Children and Migraine Headaches: Parents Need To Pay Closer Attention
Two seperate studies show that many times migraines in children go undiagnosed
Saturday, November 17, 2012
There are very few things that rival the intensity and pain of a migraine headache.
Maybe a bad toothache or a gut-curling stomachache can compare to the pain, but most times when people develop a migraine whatever they’re doing has to stop, as a migraine or bad headache can force you into immediate inaction and make you seek out refuge through medication, hospital visits or just turning out the lights and lying down.
If there is one positive for adults suffering from migraines it’s the fact that most can properly communicate to their physicians just what type of symptoms they’re experiencing.
But unfortunately for children it’s a whole different story, as many times they’re too young to articulate what they’re feeling so migraines go untreated for long stretches of time. And in a lot of cases excessive crying, lack of focus and poor grades in school are attributed to other things besides the actual problem, experts say.
A recent study conducted by researchers found that children who develop episodic migraines were 30 percent more likely to perform poorly in school compared to kids who don’t suffer from migraines at all.
Dr. Lenora Lehwald, a neurologist in Columbus Ohio told Fox News that it’s imperative for migraines to get diagnosed immediately in children, as early detection will have a direct impact on the effectiveness of future treatments.
“Children with migraines need immediate treatment or their meds won’t work as well,” she said. “Having the school understand the significance of the headache helps move the treatment more quickly along. For years, we’ve had few studies that have linked the symptoms of migraines to the burden on children and families.”
Dr. Andrew Hershey, of the Cincinnati Children’s Hospital Medical Center agrees and suggests that many parents don’t take children’s headaches as seriously as they should, and once the illness impacts school attendance or academic achievement the migraine has been untreated for far too long.
“In many areas people just don’t think kids can get migraines,” said Dr. Hershey in a New York Times interview. “But kids shouldn’t be missing activities and having trouble at school because they’re having headaches. If it happens, it shouldn’t be ignored.”
Researchers at Merck & Co. in Whitehouse Station, N.J., examined over 5,600 Brazilian children ages 5 through 12 and learned that 0.6 percent had chronic migraines, 9 percent had occasional migraines and 17.6 had possible migraines.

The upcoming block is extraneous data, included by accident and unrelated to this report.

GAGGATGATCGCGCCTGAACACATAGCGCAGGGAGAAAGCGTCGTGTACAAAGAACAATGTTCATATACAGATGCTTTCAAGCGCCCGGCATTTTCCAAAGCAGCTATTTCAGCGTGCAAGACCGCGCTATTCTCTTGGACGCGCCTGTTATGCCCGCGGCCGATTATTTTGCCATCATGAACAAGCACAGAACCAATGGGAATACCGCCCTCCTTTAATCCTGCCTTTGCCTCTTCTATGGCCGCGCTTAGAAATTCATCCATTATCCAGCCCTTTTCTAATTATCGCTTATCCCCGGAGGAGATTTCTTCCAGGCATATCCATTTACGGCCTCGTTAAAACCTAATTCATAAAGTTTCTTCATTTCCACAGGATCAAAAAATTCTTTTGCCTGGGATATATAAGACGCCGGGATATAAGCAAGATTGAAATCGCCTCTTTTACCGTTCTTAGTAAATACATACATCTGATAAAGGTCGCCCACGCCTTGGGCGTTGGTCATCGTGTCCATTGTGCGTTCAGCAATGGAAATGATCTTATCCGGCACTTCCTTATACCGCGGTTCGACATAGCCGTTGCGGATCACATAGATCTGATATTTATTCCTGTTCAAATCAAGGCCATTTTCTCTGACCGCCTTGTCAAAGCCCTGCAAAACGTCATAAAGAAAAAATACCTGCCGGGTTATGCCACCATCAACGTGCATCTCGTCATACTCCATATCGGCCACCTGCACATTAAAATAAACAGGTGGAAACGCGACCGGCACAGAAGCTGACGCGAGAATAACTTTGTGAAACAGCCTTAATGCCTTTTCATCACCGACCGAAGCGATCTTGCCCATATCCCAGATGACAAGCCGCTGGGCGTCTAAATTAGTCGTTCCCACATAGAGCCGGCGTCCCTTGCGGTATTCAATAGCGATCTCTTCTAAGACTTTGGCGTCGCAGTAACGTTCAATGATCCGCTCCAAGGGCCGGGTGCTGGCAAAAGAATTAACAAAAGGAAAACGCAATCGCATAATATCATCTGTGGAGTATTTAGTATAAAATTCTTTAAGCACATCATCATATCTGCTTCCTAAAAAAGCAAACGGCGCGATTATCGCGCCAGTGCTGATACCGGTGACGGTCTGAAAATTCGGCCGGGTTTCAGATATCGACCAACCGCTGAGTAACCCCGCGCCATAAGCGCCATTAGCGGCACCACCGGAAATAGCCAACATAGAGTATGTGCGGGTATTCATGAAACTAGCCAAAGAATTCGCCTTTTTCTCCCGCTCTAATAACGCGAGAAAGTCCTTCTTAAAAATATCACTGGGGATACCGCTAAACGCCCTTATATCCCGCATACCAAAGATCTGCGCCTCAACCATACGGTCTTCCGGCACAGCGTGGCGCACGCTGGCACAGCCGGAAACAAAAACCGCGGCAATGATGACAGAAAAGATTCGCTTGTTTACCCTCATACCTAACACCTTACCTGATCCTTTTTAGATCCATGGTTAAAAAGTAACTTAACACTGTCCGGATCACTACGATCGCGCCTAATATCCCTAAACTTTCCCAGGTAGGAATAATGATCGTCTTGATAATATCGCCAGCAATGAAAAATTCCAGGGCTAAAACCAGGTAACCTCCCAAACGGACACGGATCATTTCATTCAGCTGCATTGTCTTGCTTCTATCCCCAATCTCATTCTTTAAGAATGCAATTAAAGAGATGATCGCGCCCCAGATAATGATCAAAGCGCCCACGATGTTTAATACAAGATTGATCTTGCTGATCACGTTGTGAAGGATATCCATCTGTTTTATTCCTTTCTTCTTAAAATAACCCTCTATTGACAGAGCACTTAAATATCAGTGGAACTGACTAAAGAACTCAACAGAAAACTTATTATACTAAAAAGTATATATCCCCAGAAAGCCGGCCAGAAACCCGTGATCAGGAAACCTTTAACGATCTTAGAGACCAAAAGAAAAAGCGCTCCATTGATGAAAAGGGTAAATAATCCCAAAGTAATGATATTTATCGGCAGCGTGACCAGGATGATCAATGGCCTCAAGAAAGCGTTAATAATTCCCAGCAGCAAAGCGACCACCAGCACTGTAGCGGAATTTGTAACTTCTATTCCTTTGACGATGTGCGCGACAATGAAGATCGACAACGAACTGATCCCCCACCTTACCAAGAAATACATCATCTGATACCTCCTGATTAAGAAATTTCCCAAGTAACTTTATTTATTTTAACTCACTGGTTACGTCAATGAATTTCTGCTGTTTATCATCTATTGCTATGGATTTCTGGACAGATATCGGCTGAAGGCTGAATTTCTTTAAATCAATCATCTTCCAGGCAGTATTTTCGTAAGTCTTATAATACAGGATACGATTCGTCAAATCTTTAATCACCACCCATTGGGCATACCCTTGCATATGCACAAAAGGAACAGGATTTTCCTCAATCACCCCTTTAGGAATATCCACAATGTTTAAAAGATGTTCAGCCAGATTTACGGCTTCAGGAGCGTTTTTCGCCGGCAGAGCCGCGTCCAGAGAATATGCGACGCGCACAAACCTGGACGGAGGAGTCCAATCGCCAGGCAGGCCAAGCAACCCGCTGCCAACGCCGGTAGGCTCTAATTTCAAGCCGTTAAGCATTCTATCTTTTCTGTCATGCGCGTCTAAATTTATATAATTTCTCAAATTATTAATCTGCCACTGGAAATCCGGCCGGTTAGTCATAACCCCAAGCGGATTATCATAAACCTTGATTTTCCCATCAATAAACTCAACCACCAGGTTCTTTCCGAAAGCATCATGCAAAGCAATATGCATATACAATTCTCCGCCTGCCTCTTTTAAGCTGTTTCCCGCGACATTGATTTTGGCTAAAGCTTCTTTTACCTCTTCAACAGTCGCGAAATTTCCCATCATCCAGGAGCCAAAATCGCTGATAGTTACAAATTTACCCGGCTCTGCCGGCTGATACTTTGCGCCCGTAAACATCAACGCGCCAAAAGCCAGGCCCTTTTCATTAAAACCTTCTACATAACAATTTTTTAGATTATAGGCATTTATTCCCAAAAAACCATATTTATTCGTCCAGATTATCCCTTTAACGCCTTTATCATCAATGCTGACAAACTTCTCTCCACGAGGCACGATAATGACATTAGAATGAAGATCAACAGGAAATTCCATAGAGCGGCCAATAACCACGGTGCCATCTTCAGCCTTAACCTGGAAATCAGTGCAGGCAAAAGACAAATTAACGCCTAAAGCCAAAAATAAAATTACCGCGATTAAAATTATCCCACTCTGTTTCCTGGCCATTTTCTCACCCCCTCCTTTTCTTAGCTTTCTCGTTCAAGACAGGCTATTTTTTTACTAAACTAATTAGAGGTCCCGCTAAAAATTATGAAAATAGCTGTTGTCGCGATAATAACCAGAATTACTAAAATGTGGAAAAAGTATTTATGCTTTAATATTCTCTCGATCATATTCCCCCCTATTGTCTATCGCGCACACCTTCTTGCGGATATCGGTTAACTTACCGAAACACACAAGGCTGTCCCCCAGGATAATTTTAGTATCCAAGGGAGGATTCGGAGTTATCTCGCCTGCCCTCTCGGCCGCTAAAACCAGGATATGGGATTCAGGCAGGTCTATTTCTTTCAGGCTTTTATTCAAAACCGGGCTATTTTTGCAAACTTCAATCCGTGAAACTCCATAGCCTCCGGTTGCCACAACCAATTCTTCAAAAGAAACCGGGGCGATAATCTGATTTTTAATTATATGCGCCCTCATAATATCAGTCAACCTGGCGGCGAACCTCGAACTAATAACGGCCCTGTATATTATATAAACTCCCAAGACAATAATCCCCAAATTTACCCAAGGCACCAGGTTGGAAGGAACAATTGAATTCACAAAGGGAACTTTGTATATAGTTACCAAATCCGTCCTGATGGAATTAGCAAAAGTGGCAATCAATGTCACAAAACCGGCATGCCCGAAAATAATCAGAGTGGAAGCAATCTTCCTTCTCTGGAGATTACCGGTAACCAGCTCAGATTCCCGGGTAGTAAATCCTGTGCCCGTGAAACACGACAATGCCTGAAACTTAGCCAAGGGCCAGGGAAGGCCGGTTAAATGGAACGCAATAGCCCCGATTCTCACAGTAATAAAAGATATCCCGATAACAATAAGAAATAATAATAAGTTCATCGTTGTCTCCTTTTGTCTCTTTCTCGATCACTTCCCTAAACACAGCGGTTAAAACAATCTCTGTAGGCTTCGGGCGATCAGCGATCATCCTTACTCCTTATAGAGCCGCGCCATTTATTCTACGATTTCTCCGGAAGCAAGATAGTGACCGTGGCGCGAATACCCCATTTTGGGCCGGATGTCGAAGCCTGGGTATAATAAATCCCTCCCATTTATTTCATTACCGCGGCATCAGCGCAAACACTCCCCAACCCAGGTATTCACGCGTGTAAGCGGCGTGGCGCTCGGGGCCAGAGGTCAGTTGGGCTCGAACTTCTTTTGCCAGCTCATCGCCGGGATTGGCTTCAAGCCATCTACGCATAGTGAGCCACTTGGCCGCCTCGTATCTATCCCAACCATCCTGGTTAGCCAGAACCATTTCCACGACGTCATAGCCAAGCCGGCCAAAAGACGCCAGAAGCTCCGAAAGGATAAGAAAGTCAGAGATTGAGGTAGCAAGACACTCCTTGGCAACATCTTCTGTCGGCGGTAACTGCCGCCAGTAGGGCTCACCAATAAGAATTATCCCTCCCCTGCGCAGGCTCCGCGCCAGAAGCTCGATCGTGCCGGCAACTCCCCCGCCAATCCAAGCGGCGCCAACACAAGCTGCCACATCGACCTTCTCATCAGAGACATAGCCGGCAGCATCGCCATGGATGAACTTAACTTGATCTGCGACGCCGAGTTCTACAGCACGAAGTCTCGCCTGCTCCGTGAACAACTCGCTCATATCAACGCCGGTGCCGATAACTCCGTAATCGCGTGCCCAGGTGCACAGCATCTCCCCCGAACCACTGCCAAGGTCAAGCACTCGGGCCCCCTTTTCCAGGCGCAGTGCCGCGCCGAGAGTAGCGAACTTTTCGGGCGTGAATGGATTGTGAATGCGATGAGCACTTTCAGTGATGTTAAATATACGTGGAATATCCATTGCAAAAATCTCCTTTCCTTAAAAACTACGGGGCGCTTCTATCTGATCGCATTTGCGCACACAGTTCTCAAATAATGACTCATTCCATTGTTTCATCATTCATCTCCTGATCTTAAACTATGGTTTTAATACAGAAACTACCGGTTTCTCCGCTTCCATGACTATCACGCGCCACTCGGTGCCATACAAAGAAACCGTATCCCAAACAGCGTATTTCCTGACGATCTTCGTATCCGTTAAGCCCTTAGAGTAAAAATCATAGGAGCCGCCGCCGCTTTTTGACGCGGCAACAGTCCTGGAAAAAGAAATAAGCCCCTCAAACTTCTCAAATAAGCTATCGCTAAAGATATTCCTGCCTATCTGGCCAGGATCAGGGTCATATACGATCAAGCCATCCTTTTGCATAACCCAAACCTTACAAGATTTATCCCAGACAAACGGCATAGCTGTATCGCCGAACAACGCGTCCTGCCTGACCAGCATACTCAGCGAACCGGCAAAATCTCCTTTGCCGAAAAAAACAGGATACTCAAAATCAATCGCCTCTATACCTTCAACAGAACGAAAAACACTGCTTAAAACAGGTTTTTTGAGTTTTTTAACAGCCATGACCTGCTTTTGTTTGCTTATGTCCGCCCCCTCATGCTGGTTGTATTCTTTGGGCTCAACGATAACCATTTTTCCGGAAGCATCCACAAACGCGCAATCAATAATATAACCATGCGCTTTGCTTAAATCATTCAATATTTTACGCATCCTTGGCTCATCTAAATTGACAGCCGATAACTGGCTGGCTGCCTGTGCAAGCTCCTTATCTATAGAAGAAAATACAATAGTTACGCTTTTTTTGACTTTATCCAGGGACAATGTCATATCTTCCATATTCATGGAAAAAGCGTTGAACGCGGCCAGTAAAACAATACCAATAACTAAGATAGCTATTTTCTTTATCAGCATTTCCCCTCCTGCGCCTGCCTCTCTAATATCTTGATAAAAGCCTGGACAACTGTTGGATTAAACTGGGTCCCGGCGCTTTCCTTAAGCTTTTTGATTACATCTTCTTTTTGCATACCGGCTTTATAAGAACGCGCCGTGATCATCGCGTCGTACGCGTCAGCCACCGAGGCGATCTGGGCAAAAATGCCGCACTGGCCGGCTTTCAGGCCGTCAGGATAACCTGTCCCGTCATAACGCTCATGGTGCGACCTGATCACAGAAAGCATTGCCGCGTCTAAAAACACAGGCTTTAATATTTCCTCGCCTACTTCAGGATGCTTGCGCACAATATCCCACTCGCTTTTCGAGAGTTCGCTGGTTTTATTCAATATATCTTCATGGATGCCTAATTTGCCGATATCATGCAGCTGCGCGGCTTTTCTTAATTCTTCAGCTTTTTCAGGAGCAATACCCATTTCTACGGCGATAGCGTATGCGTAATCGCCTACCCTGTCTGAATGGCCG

Lead author of the study Marcelo Bigal says both parents and school administrators need to add the issue of child migraines and headaches to the general school discussion as it pertains to poor academic achievement and students having problems in school.
“Studies have looked at the burden of migraine for adolescents, but less work has been done to determine the effect of migraines on younger children,” Bigal says.
“With approximately one-fourth of school-age children having headaches with migraine features, this is a serious problem, especially for those with frequent, severe attacks that do not subside quickly. Parents and teachers need to take these headaches seriously and make sure children get appropriate medical attention and treatment,” said Bigal.
What’s challenging sometimes for children, who suffer from migraines or any other episodic illness, is convincing their parents that they’re really sick.
Whether it’s due to the child falsely crying wolf in the past or kids seeming to be ill one minute and perfectly well the next, parents can easily get skeptical and not take the illness seriously.
Not always crying wolf
So the next time your child says they’re suffering from a headache or stomachache it may be something that needs quick medical care.
A separate study found that certain types of migraines can cause abdominal pain, and many times if children are complaining of constant and severe stomach discomfort, it could be more than the child wanting to stay home from school.
Researchers in this study examined the medical records of 450 kids suffering from chronic stomach pain, and found that four out of 100 children suffered from abdominal migraine and 11 out of 100 had probable cases of it.
Although the number of children with abdominal migraine wasn’t high, the study authors believe that many cases go undiagnosed and a lot of parents aren’t attributing their children’s stomach pain to anything severe or migraine-related.
“There are lots of kids that have recurring unexplained abdominal pain,” said Dr. Donald Lewis, co-author of the study.
“And when a kid is continually having these bouts of pain, sometimes there’s not obvious cause found. Hopefully, this will alert people who take care of kids that maybe the reason that the fifteenth antacid hasn’t worked is that it might be something else.”
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